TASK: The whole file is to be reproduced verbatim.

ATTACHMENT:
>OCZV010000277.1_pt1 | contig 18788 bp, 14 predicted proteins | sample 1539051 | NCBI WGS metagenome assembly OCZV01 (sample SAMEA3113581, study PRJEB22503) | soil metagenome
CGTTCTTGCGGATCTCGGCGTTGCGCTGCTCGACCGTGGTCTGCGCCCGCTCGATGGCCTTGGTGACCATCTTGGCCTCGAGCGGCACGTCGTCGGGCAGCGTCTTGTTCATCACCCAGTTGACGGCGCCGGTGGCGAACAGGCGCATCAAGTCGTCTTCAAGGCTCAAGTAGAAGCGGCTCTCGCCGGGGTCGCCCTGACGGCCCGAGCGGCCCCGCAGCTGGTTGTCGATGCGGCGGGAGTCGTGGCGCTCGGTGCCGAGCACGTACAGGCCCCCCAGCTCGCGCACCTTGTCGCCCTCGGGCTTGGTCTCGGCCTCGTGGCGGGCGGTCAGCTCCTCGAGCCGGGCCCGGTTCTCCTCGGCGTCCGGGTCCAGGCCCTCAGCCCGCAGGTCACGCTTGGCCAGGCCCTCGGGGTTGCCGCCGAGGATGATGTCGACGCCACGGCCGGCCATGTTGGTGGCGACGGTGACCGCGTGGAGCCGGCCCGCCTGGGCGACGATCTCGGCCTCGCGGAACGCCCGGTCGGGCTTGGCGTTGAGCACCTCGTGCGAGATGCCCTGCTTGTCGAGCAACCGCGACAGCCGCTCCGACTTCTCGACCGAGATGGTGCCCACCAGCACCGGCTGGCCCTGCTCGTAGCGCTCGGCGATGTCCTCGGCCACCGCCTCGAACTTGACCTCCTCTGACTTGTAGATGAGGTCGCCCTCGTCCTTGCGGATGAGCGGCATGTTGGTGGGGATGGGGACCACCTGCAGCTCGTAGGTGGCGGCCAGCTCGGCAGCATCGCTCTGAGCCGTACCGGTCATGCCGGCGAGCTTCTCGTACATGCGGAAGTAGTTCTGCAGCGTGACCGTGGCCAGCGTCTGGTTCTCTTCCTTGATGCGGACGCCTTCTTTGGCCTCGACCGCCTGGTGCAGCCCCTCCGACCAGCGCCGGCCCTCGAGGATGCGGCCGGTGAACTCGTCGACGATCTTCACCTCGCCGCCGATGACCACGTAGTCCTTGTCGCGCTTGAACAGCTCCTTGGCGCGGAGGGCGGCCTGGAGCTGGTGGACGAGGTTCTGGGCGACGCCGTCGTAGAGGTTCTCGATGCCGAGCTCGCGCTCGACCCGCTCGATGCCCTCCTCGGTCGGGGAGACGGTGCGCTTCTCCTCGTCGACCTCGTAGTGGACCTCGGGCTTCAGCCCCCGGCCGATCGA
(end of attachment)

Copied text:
>OCZV010000277.1_pt1 | contig 18788 bp, 14 predicted proteins | sample 1539051 | NCBI WGS metagenome assembly OCZV01 (sample SAMEA3113581, study PRJEB22503) | soil metagenome
CGTTCTTGCGGATCTCGGCGTTGCGCTGCTCGACCGTGGTCTGCGCCCGCTCGATGGCCTTGGTGACCATCTTGGCCTCGAGCGGCACGTCGTCGGGCAGCGTCTTGTTCATCACCCAGTTGACGGCGCCGGTGGCGAACAGGCGCATCAAGTCGTCTTCAAGGCTCAAGTAGAAGCGGCTCTCGCCGGGGTCGCCCTGACGGCCCGAGCGGCCCCGCAGCTGGTTGTCGATGCGGCGGGAGTCGTGGCGCTCGGTGCCGAGCACGTACAGGCCCCCCAGCTCGCGCACCTTGTCGCCCTCGGGCTTGGTCTCGGCCTCGTGGCGGGCGGTCAGCTCCTCGAGCCGGGCCCGGTTCTCCTCGGCGTCCGGGTCCAGGCCCTCAGCCCGCAGGTCACGCTTGGCCAGGCCCTCGGGGTTGCCGCCGAGGATGATGTCGACGCCACGGCCGGCCATGTTGGTGGCGACGGTGACCGCGTGGAGCCGGCCCGCCTGGGCGACGATCTCGGCCTCGCGGAACGCCCGGTCGGGCTTGGCGTTGAGCACCTCGTGCGAGATGCCCTGCTTGTCGAGCAACCGCGACAGCCGCTCCGACTTCTCGACCGAGATGGTGCCCACCAGCACCGGCTGGCCCTGCTCGTAGCGCTCGGCGATGTCCTCGGCCACCGCCTCGAACTTGACCTCCTCTGACTTGTAGATGAGGTCGCCCTCGTCCTTGCGGATGAGCGGCATGTTGGTGGGGATGGGGACCACCTGCAGCTCGTAGGTGGCGGCCAGCTCGGCAGCATCGCTCTGAGCCGTACCGGTCATGCCGGCGAGCTTCTCGTACATGCGGAAGTAGTTCTGCAGCGTGACCGTGGCCAGCGTCTGGTTCTCTTCCTTGATGCGGACGCCTTCTTTGGCCTCGACCGCCTGGTGCAGCCCCTCCGACCAGCGCCGGCCCTCGAGGATGCGGCCGGTGAACTCGTCGACGATCTTCACCTCGCCGCCGATGACCACGTAGTCCTTGTCGCGCTTGAACAGCTCCTTGGCGCGGAGGGCGGCCTGGAGCTGGTGGACGAGGTTCTGGGCGACGCCGTCGTAGAGGTTCTCGATGCCGAGCTCGCGCTCGACCCGCTCGATGCCCTCCTCGGTCGGGGAGACGGTGCGCTTCTCCTCGTCGACCTCGTAGTGGACCTCGGGCTTCAGCCCCCGGCCGATCGA